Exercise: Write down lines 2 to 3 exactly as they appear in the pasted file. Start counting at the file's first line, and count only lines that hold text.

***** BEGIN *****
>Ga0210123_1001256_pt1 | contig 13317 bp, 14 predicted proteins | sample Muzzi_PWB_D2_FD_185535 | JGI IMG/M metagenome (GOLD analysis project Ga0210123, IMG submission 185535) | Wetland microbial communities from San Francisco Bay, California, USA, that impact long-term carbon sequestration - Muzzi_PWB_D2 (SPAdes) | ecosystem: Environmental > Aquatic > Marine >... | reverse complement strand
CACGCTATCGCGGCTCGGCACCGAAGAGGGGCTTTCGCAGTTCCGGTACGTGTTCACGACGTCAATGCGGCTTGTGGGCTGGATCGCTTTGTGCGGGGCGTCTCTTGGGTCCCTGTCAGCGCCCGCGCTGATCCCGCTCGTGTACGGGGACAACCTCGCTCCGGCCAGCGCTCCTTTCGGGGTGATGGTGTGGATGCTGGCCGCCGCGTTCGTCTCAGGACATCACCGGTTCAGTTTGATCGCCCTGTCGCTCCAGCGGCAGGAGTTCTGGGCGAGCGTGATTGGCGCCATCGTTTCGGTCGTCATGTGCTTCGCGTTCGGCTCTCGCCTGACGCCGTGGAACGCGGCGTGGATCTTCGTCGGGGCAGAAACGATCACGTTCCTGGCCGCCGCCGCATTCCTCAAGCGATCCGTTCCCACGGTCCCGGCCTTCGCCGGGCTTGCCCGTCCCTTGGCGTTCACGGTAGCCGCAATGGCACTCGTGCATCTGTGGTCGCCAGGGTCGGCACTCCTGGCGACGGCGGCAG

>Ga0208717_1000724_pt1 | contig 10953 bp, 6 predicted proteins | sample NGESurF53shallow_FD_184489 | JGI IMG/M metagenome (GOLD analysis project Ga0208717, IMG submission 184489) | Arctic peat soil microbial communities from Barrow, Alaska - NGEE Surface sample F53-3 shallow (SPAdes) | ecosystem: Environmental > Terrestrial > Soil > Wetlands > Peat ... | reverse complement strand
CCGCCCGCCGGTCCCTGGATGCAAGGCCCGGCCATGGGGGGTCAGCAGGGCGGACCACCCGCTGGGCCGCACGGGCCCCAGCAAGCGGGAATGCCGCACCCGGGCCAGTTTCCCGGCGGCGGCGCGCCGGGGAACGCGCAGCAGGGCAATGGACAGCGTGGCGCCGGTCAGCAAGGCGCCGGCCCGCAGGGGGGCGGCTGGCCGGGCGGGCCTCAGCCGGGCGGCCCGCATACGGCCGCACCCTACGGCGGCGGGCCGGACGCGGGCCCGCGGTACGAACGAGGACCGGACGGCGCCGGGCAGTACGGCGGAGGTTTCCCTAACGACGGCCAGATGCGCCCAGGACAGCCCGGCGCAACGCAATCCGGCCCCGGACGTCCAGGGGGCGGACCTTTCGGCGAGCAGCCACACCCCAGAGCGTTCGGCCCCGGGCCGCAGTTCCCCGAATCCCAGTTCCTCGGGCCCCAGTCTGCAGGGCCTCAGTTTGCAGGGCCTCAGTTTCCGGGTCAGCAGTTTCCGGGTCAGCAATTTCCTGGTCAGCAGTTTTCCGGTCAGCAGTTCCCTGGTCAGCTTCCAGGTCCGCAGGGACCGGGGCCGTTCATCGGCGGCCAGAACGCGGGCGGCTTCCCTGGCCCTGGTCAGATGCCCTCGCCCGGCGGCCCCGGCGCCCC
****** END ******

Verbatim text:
CACGCTATCGCGGCTCGGCACCGAAGAGGGGCTTTCGCAGTTCCGGTACGTGTTCACGACGTCAATGCGGCTTGTGGGCTGGATCGCTTTGTGCGGGGCGTCTCTTGGGTCCCTGTCAGCGCCCGCGCTGATCCCGCTCGTGTACGGGGACAACCTCGCTCCGGCCAGCGCTCCTTTCGGGGTGATGGTGTGGATGCTGGCCGCCGCGTTCGTCTCAGGACATCACCGGTTCAGTTTGATCGCCCTGTCGCTCCAGCGGCAGGAGTTCTGGGCGAGCGTGATTGGCGCCATCGTTTCGGTCGTCATGTGCTTCGCGTTCGGCTCTCGCCTGACGCCGTGGAACGCGGCGTGGATCTTCGTCGGGGCAGAAACGATCACGTTCCTGGCCGCCGCCGCATTCCTCAAGCGATCCGTTCCCACGGTCCCGGCCTTCGCCGGGCTTGCCCGTCCCTTGGCGTTCACGGTAGCCGCAATGGCACTCGTGCATCTGTGGTCGCCAGGGTCGGCACTCCTGGCGACGGCGGCAG

>Ga0208717_1000724_pt1 | contig 10953 bp, 6 predicted proteins | sample NGESurF53shallow_FD_184489 | JGI IMG/M metagenome (GOLD analysis project Ga0208717, IMG submission 184489) | Arctic peat soil microbial communities from Barrow, Alaska - NGEE Surface sample F53-3 shallow (SPAdes) | ecosystem: Environmental > Terrestrial > Soil > Wetlands > Peat ... | reverse complement strand